Educating Teachers

Seattle Pacific SPIRAL Distance Learning Educator Courses

The following courses are distance learning format and students have up to a year to complete.
Please register through Seattle Pacific SPIRAL

Teachers are Writers Too: Writing the Short Story
(5 Credits)
This course offers teachers an opportunity to learn the craft of writing a short story. Although the course focuses on teachers as writers, classroom teachers will find the lessons to be applicable to young writers too. The course focuses on constructing a short story from personal experience. Topics for creating the short story include, developing strong characters, story structure, and revision.

Teachers are Writers Too: Writing the Picture Book
(5 Credits)
This course offers teachers an opportunity to learn the craft of writing a picture book. The course focuses on teachers as writers; however, educators will find the lessons very applicable to the teaching of writing. The course focuses on learning to identify three types of picture books: Storybook, Concept, and Informational Picture book while exploring writing techniques used in picture books such as; character, structure, and the use of poetic language. Participants will write their own picture book but do not need to be an artist! This course looks at writing the text of picture books.

Beyond the Newbery: Discovering Excellence in Children’s Literature
(5 Credits)
We want our students to read excellent literature. However, besides knowing about the Newbery and Caldecott books, how do you, the educator find high quality children’s literature to share with your students?

In this course, we’ll explore some of the different awards given to both children’s literature and their authors. We’ll look at children’s book awards such as: The Jane Addams Book award, given to books that foster a better understanding of the world. The Dolly Gray Award, given for books which recognize high quality children’s books that portray individuals with developmental disabilities, and the Laura Ingalls Wilder Award, given to a children’s writer or illustrator whose books have made a lasting contribution to literature for children. The course also includes information on current blogs, websites, and publications that profile excellence in children’s literautre. The course is geared toward educators in grades 4-10 and would be especially helpful for librarians or other reading specialists.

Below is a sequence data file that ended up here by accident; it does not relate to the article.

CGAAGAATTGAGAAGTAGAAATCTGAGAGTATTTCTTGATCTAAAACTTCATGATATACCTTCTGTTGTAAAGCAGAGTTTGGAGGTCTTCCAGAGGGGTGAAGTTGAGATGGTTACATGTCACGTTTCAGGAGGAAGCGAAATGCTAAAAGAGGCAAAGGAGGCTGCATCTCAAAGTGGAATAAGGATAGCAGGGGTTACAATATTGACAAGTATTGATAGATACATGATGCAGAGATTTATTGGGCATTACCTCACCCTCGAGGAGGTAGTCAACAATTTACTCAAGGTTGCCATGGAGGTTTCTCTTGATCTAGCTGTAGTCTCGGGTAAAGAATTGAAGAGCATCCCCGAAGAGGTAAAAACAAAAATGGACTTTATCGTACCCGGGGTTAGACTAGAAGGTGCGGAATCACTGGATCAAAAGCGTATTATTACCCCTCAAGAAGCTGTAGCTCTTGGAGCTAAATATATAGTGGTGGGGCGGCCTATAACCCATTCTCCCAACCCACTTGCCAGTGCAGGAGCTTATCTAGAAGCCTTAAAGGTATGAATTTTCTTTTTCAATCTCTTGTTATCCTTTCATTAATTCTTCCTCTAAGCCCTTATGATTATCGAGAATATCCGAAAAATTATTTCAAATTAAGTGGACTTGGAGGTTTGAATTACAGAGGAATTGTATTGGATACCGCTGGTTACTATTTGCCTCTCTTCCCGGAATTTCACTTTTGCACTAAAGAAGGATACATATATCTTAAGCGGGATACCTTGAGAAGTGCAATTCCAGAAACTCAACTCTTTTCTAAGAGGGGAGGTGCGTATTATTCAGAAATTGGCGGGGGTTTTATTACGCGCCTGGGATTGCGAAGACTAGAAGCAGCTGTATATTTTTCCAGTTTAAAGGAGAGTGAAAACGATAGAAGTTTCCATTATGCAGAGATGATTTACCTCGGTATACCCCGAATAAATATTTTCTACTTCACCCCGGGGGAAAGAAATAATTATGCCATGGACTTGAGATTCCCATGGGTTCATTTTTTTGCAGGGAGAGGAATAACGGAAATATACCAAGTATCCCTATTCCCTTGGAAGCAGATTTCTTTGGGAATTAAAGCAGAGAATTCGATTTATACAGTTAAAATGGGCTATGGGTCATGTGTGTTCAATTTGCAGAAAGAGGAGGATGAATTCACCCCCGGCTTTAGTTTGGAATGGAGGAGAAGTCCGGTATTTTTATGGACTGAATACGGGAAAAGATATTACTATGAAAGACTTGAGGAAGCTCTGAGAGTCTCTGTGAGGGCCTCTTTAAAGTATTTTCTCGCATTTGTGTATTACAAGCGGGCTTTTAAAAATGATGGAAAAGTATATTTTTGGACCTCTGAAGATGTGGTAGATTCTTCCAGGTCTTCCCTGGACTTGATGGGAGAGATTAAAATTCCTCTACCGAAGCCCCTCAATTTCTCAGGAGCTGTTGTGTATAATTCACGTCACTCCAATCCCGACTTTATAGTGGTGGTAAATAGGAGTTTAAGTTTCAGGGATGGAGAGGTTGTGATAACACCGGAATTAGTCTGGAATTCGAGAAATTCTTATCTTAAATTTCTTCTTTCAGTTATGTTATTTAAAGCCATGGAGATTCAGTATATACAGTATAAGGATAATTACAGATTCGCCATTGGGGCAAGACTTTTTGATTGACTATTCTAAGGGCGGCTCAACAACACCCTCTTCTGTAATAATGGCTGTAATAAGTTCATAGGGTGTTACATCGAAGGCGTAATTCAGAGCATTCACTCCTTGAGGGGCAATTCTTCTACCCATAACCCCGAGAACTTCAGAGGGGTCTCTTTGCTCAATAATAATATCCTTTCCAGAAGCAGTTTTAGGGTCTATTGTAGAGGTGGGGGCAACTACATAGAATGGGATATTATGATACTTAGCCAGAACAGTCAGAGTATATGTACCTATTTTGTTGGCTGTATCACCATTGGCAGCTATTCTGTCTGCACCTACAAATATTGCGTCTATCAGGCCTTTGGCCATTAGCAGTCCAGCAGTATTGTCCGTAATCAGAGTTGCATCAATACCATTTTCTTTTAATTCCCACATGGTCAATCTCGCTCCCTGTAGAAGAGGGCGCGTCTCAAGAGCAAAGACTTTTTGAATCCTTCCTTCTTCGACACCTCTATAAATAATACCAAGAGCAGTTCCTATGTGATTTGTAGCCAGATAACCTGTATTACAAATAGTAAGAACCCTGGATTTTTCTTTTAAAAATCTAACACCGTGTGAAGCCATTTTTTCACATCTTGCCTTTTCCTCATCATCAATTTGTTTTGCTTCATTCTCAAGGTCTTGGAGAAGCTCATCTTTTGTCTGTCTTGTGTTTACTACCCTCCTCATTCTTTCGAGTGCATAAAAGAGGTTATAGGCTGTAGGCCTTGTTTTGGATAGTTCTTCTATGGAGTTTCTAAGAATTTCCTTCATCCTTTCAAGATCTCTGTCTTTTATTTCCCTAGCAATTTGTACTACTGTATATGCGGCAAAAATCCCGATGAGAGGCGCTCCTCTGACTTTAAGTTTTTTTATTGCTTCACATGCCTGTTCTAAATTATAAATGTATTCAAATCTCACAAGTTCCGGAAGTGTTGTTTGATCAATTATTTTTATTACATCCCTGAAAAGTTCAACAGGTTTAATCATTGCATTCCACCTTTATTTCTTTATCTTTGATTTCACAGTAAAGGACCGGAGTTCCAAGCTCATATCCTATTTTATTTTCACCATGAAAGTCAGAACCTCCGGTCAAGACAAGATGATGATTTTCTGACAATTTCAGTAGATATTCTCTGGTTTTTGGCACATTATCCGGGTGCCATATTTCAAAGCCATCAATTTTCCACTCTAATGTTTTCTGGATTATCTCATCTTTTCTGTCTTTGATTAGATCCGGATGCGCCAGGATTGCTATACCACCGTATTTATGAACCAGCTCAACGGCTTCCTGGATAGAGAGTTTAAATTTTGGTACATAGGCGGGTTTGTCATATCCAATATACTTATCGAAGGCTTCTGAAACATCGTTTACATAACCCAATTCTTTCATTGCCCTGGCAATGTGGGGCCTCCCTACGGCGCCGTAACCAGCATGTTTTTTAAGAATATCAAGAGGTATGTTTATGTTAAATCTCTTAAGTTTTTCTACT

Writing to Change the World: Giving Meaning to Our Writing Assignments
(5 Credits)
We want our students to foster appreciation for the written word and be life-long learners. However, besides asking students to write for a test or an assessment, how do you encourage them to write with meaning and voice? How do we create assignments and writing opportunities which teach the writing process, Traits of Writing, and at the same time encourage our students to write for a variety of purposes using a writing voice directed to real-world audiences? In this course, we’ll explore Mary Pipher’s text, Writing to Change the World. We’ll explore how giving to others gives us something to write about and look at examples of others who are making a difference in their communities by studying stories in the text, Stone Soup for the World. Educators will complete a variety of writing exercises including poetry and narrative essay and examine how to use these ideas in their classrooms. They will use the writing process to compose a letter, speech, or expository essay written for a real-world audience. The course is geared toward educators in grades 4-10.

Writing with Boys
(5 Credits)
This course will identify the boy writer, look at how to overcome their resistance to writing as well as explore how things such as art can play a role in encouraging boys to write. Participants will create a portfolio of writing assignments and student samples which will engage and empower the boy writer. This course is geared toward educators teaching grades 4th-12th.

Books for Boys
(5 Credits)
This course will examine picture books, middle grade fiction, graphic novels/comic books, non-fiction, and poetry books with a focus on books that are high interest for boy readers. We will examine how to integrate the books into the classroom or library as a means of encouraging, inspiring, and providing role models in literature for our male readers in grades K-8. Each learner will create a personal bibliography of books for boys based on the needs of their educational setting and student ability level as well as a PowerPoint presentation to be shown to parents and/or other educators.